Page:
Dr Julia Bryant


  • My research includes astrophotonics, galaxy evolution and high redshift galaxies.
  • I am project scientist for a new and exciting instrument called Hector to be built on the Anglo-Australian Telescope. It will have up to 50 imaging fibre bundles ("hexabundles" as shown in the image to the right) over a 2-degree field-of-view, to do 3D imaging spectroscopy of 30,000 galaxies.
  • I did my PhD at Sydney University (2001).

Undergraduate lecturing

My lecture notes for undergraduate lectures can now be found on the blackboard elearning system under the PHYS1003 course.


My lab program is focussed on developing fibre-based devices for use in astronomical instrumentation.
A comprehensive account of the current international status of the field of astrophotonics is give in "Recent Advances in Astrophotonics", 2017, Eds: Bryant, Thomson, Withford; https://www.osapublishing.org/oe/virtual_issue.cfm?vid=365

  • I am developing new types of hexabundles, which are fibre-based imaging bundles for use in astronomy. Hexabundles allow spatially resolved spectroscopy of many galaxies at a time. They have been implemented into the new SAMI ( https://sami-survey.org/) instrument on the AAO, and are being used to do a survey of several thousand galaxies. New-generation devices are currently being developed for Hector.
  • Characterisation and minimisation of focal ratio degradation (FRD) in optical fibre systems for astronomy.
  • Fibre tapers.
  • Non-circular-fibre-core devices.
I have an active student program in my labs from undergraduate to PhD. If you are a student with engineering or technical skills and an interest in photonics and astronomy then contact me to discuss projects that may interest you.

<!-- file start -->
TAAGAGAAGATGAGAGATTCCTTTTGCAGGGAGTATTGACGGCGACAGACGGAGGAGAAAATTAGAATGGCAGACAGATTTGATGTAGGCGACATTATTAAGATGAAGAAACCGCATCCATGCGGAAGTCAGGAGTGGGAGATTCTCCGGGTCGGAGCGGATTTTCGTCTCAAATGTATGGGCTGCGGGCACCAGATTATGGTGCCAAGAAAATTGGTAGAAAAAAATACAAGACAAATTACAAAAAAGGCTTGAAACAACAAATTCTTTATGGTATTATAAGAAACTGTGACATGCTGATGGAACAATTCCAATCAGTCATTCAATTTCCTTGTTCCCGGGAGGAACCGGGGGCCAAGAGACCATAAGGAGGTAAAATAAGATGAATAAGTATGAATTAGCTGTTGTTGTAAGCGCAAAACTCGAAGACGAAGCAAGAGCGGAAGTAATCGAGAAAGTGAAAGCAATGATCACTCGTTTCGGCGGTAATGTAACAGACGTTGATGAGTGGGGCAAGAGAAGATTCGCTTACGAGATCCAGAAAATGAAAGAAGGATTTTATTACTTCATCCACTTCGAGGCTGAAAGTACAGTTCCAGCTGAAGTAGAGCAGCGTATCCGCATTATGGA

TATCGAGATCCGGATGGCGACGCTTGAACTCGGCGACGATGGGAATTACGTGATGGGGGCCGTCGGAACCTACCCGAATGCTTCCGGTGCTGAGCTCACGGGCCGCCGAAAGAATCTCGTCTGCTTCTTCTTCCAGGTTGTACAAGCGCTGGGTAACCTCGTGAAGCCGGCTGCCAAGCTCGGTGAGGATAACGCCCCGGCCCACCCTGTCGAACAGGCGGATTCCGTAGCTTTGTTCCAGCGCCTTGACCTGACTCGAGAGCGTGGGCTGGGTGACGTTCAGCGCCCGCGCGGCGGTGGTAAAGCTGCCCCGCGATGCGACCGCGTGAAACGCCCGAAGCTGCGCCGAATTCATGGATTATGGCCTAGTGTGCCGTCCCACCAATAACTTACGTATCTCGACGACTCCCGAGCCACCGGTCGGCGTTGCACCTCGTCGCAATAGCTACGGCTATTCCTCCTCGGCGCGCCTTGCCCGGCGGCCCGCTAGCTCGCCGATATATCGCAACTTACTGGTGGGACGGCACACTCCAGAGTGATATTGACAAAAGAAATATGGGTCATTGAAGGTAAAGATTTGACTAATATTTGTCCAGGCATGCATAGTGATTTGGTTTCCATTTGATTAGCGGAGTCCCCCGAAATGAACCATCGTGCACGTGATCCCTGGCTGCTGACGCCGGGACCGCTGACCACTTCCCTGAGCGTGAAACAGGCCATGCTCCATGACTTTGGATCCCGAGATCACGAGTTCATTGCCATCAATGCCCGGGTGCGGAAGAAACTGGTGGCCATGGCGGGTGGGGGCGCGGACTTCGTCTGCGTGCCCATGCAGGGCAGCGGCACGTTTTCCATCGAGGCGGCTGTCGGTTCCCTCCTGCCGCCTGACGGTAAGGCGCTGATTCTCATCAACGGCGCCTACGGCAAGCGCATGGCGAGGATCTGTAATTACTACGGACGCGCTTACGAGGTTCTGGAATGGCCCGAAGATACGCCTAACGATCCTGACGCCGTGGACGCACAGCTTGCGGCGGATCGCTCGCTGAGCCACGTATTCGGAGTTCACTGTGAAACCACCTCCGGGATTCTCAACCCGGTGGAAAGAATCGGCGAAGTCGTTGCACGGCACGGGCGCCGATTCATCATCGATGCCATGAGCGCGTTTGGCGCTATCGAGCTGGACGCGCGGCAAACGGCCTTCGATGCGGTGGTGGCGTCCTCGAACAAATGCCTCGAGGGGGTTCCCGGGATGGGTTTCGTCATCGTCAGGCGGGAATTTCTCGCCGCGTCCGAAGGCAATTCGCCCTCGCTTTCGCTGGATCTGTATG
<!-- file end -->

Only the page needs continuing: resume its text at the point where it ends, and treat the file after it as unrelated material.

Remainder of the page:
SPIE 2012 SAMI and square-core fibre papers are HERE
    SPIE 2010 papers from me and the astrophotonics team, plus my MNRAS hexabundle paper are HERE

Gas accretion in galaxies

My research program on gas accretion in galaxies investigates all aspects of how galaxies accrete gas, expel gas and use gas for star formation. The accretion of gas is closely related to how galaxies form their kinematic morphology and shape. This program is primarily based on data from the SAMI Galaxy Survey. The main SAMI Target Selection paper is at Bryant et al. 2015, MNRAS, 447, 2857

Selected papers from my students in this program:
- Bloom et al., in press MNRAS
- Bloom et al. 2017, MNRAS, 472, 1809
- Leslie et al. 2017, MNRAS, 471, 2438
- Bloom et al., 2017, MNRAS, 465, 123
- Richards et al. 2016, MNRAS, 458, 1300
- Richards et al. 2016, MNRAS, 455, 2826
  • My paper on gas accretion in different morphological galaxy types (submitted to MNRAS Oct 2017) HERE

High redshift galaxies

Distant galaxies can be found using a combination of their radio spectral index and infrared brightness (the K-z relation). My high redshift galaxies program aimed to identify galaxies above redshift of 3 to understand how denser environments can speed up the formation of such galaxies.

Notice the faintest of the smudges in my border image at the bottom of this page.....they are actually galaxies from when the Universe was less than a quarter of it's current age. The image is a 3-colour composite from my deep infrared (J, H and K-band) imaging of distant galaxies using the Magellan Telescope in Chile.

Links to two of my high-redshift galaxies papers are Paper 2 and Paper 3

Centaurus A links from a long time ago

Images for my old Cen A paper are HERE